“You have to be kind.”
This quote is the best possible introduction to Dr. Hiwa, a local doctor and one of our heroes. But Hiwa does more than just talk about kindness, it permeates every action he takes as constantly puts others before himself.
Hiwa’s selflessness is even more amazing when you know his story—he is no stranger to hardship. When he was two years old, his family was arrested by Iraqi soldiers during Saddam Hussein’s Anfal Campaign. His father was part of the Kurdish rebellion against the regime. After the family’s arrest, Hiwa never saw his father again. The government imprisoned his remaining family for six months while interrogating his mother for information about her husband.
After their release, they resettled in a new city, unable to go back home, only to flee again when so many Kurds were forced out of the country in 1991. When Hiwa was ten, his widowed mother remarried, leaving Hiwa and his sister caught up in custody battles over which grandparents would raise them. When the rest of his family was finally able to return to their hometown, Hiwa stayed behind for medical school.
Now Hiwa is reaching to become the first-ever pediatric heart surgeon in all of Iraqi Kurdistan. In medical school Hiwa saw children dying because their parents were unable to afford an expensive heart surgery abroad, and he decided to help these children get their chance, to see Iraq able to serve their own kids.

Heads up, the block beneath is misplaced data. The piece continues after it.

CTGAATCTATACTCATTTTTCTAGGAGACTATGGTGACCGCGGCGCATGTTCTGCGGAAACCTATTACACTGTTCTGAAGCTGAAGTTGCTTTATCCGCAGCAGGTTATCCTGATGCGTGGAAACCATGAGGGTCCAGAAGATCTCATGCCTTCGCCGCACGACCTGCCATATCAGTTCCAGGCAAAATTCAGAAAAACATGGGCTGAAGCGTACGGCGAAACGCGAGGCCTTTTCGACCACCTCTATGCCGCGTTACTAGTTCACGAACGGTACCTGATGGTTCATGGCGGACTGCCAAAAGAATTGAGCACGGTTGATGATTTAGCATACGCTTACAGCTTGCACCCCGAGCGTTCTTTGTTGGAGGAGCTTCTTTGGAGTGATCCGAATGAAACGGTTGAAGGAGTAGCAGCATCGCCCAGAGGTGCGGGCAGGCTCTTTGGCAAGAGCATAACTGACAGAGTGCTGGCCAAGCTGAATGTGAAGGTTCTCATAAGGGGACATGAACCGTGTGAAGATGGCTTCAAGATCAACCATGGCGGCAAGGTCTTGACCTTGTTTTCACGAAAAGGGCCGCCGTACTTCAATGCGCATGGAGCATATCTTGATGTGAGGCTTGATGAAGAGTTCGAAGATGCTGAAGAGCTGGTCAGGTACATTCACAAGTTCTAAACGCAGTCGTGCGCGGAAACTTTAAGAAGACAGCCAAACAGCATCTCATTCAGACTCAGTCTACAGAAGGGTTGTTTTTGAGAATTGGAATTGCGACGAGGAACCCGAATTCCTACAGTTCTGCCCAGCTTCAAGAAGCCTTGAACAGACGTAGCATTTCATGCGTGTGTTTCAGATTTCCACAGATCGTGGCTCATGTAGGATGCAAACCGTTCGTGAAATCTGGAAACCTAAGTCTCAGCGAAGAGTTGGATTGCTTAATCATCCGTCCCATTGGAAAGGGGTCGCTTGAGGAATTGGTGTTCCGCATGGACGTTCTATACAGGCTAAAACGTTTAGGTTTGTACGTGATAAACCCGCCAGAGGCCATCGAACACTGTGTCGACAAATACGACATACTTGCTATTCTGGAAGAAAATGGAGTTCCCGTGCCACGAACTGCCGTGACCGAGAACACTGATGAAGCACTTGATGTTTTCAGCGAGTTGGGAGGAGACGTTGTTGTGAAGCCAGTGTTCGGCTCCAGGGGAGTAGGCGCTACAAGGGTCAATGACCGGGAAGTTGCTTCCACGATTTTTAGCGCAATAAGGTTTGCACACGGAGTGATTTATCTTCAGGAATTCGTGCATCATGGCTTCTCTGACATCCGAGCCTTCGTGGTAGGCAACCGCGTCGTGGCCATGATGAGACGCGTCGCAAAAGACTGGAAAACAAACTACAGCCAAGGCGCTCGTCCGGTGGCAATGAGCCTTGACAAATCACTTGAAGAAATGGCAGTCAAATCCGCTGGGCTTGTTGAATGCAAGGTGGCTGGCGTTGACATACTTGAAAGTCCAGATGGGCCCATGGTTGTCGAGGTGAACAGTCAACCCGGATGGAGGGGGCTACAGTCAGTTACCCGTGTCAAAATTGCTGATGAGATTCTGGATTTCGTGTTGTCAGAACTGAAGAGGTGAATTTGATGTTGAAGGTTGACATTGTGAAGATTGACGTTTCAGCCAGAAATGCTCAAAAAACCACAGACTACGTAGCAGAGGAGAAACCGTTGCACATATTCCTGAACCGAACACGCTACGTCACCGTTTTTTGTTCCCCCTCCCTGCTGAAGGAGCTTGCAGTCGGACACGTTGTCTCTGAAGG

Becoming a heart surgeon for children doesn’t happen overnight. This choice would require a decade at least, and he would need to either leave his country or receive training from foreigners. He is a little more than half-way through this difficult path, but to Dr. Hiwa, it’s worth it. “They are in the most need now.”
Wherever there is the most need, there you will find Dr. Hiwa.
He will care for anyone in need, he has even served known ISIS fighters. He is known to personally return to the hospital to check on patients four or five times a day, even after months of not receiving his salary due to Iraq’s economic crisis.
Hiwa says, “There are no heroic things in medicine. We are all a team, and we have one goal: helping our patients.”
His humility in no way reflects his value. He is a teacher, a leader, the future of healthcare in Iraq. He insists on doing things the right way every time and treating everyone as if they were his own brother or sister. For Dr. Hiwa, this is not about him. This is about the value each person has and dignity they deserve.
By choosing kindness every time, Hiwa is changing the future of Iraq.